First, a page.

@RaynesMitch: what are your thoughts on introducing medicinal marijuana to people in late stages of dementia? 

Dr. Frankel: There is good data showing that CBD can help prevent Alzheimer’s. In fact, the federal government has a patent on CBD in preventing Alzheimer’s Disease. We have seen some success using CBD in the very early stages. In the late stages, I have seen CBD — perhaps at doses around 15 mg per day — help with the agitation and anxiety, but I have not seen any improvement in memory or cognitive function when started at late stages. 

Brain Damage?

@HippiePrices11: I occasionally blackout on really strong hits, do i need to worry about brain damage? I smoked my whole life, hippie commune, what long-term effects might it have…#lilLATE #Snoop20

Dr. Frankel: I doubt there will be any long-term effects, but taking hits strong enough to pass out just cannot be a good idea. If nothing else, you might fall and injure yourself! Most likely your oxygen level falling is not the cause of passing out, as we can hold our breath for a minute or more and not pass out. However, when you take really big hits, you are probably triggering a “vasovagal” episode, which drops your blood pressure.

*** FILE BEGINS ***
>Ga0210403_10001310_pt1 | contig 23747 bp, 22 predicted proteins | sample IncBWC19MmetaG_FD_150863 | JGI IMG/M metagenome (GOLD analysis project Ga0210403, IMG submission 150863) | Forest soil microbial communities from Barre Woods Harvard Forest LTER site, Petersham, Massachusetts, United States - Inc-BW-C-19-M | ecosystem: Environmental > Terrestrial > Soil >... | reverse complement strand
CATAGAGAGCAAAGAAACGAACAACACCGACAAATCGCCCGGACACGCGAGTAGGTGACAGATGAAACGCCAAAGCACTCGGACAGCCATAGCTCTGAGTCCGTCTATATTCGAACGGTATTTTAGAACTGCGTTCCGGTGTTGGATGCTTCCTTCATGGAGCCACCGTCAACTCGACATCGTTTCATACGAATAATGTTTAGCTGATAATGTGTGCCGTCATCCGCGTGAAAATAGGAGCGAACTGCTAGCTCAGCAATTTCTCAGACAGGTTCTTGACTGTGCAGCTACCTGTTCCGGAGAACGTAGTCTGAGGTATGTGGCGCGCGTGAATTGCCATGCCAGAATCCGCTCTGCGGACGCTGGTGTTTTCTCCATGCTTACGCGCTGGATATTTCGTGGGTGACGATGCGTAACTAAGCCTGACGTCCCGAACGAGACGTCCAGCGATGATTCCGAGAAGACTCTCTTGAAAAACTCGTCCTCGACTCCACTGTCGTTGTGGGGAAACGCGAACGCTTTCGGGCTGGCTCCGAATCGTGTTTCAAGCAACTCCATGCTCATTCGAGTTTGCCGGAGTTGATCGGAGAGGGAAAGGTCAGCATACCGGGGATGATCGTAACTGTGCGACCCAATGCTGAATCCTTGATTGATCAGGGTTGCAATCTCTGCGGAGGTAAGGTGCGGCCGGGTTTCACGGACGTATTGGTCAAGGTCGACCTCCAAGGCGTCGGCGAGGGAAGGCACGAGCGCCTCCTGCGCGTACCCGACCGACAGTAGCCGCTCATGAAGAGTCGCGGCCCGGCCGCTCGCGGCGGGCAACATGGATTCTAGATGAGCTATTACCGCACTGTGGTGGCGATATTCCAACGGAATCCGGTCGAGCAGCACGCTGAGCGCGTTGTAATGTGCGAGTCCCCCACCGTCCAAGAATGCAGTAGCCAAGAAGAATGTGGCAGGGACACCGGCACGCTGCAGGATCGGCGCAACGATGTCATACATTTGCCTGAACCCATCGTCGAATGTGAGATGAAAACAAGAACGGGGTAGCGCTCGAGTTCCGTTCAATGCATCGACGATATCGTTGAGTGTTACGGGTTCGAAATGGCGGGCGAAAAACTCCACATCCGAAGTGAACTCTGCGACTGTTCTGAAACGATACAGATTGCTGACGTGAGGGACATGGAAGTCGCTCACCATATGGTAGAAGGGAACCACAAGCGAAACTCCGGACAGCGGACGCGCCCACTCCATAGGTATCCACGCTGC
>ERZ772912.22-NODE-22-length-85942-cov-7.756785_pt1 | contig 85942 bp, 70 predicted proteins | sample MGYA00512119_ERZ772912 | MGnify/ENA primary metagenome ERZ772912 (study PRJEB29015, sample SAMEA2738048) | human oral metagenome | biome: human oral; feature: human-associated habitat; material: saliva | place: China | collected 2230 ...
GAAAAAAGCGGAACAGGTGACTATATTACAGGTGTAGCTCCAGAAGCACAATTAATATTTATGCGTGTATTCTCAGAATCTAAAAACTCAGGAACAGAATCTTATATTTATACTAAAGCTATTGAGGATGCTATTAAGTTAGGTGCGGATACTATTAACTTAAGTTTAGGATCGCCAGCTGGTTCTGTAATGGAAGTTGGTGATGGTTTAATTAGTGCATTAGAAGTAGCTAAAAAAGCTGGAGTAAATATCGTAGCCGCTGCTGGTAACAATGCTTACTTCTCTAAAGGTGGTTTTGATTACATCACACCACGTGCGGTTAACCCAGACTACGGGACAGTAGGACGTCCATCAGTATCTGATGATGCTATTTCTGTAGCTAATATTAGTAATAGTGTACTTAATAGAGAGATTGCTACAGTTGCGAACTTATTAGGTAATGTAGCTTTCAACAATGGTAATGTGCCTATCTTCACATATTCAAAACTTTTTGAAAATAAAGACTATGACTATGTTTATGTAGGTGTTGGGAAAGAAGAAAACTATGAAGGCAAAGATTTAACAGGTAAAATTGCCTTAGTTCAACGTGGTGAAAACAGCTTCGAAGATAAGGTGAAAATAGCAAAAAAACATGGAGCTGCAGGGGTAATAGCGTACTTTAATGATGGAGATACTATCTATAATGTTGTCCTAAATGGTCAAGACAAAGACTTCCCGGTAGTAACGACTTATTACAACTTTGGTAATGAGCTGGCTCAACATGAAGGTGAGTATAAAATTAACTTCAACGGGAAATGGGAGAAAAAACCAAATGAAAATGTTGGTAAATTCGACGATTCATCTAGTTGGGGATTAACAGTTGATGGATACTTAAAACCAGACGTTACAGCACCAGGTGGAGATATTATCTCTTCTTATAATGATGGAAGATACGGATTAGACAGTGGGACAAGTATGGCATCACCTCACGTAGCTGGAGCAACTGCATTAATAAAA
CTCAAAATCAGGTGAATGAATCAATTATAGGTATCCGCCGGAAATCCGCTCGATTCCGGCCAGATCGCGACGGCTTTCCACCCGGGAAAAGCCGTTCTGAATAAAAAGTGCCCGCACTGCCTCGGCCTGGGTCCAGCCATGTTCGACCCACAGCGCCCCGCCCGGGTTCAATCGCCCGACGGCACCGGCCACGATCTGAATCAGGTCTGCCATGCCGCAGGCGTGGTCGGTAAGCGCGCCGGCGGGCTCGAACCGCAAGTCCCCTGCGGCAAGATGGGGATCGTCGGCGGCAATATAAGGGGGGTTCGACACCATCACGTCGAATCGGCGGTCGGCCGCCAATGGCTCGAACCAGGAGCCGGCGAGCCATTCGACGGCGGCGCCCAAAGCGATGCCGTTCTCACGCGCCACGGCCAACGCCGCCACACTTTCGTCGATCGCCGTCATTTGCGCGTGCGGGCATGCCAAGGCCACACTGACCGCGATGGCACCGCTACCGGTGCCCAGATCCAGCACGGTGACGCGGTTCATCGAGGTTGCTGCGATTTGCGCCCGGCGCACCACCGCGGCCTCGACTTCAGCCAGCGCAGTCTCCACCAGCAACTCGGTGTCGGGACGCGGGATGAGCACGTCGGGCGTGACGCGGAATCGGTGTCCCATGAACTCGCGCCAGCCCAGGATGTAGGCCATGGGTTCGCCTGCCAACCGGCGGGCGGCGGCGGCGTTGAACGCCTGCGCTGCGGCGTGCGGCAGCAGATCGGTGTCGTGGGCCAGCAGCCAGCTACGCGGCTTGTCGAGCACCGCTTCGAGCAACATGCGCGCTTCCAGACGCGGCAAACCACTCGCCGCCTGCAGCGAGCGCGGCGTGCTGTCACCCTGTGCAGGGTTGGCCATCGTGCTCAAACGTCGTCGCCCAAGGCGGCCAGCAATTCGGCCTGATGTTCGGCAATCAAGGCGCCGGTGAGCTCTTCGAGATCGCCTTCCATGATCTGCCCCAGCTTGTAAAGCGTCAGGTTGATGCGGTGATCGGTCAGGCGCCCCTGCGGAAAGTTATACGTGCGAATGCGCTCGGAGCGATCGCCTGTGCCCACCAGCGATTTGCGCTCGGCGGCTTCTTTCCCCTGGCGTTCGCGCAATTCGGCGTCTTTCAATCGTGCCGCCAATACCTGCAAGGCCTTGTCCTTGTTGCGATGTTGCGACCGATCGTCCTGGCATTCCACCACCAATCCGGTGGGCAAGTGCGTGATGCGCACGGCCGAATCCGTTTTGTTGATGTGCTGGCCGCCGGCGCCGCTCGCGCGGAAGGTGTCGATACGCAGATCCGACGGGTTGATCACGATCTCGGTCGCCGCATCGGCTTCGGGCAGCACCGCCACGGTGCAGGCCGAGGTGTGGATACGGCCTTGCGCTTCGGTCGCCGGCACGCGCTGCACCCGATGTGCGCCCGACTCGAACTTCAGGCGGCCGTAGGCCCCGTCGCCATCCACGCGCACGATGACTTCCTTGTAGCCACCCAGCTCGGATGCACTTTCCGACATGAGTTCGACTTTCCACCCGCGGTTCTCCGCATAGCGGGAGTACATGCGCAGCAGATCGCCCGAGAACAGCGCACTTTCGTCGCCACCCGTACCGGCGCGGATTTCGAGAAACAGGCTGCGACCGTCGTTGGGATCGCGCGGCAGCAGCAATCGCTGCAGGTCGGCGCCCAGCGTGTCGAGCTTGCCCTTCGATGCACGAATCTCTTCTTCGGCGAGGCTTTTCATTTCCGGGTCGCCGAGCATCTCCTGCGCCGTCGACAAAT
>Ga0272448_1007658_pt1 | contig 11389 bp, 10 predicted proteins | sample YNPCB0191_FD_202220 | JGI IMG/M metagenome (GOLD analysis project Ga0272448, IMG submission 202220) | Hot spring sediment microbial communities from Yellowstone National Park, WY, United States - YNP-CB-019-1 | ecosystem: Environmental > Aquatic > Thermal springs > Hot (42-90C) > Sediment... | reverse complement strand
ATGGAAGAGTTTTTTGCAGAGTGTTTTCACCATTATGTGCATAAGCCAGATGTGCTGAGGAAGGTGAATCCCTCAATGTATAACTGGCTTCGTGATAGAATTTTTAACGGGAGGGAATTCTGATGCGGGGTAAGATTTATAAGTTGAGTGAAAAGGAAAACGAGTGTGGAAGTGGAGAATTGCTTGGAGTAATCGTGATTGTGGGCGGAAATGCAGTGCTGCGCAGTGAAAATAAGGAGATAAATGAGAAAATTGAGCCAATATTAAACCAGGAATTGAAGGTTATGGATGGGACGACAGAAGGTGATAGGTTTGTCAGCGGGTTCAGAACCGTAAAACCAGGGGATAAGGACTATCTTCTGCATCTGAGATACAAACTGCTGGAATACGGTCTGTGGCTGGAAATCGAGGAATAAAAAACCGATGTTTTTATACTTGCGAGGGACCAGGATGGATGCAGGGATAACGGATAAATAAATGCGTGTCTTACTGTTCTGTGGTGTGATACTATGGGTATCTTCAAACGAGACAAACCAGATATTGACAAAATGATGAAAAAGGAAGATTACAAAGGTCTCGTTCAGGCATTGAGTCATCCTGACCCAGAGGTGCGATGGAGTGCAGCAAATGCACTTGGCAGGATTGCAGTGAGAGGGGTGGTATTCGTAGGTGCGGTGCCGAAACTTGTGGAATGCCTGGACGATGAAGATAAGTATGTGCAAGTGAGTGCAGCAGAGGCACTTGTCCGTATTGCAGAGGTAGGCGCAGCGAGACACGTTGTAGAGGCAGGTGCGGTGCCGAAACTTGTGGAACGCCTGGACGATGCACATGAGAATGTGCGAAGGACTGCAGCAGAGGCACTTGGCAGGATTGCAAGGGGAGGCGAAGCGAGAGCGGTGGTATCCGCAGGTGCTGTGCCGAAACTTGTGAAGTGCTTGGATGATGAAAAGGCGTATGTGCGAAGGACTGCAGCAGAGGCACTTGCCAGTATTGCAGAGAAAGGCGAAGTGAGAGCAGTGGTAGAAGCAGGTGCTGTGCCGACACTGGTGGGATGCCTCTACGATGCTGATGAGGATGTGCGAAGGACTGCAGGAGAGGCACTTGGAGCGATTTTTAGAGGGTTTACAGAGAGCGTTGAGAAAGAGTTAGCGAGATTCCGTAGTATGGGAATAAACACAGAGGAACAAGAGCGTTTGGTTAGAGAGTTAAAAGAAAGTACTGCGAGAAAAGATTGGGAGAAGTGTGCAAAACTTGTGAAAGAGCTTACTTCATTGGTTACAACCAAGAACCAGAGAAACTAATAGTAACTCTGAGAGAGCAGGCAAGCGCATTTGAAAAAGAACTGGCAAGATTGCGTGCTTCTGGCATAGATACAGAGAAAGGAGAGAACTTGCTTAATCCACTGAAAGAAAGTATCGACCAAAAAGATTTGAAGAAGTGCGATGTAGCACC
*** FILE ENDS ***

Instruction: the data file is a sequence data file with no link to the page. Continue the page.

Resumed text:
Again, I doubt there can be long-term brain damage, but at least do your smoking sitting down. 🙂


Now, we want to hear from you: What do you want to know about medical cannabis? Have you wondered how it could be used to treat a nagging health problem, or simply increase your general wellness? We’ll choose select questions for Dr. Frankel to address in upcoming editions of “Ask a Pot Doc” — so don’t wait! The future of cannabis medicine has arrived, and we should all be talking about it. 

Hit us up on Facebook, Twitter, and Instagram with your queries on health and herb using the tag #AskAPotDoc, so we can unpack the power of plant medicine for everyone.

Disclaimer: This column is not intended to be a substitute for personalized medical advice, diagnosis, or treatment from a certified professional. Always seek the advice of your physician or other qualified health provider with any questions you may have regarding a medical ailment or treatment and before undertaking a new health care regimen.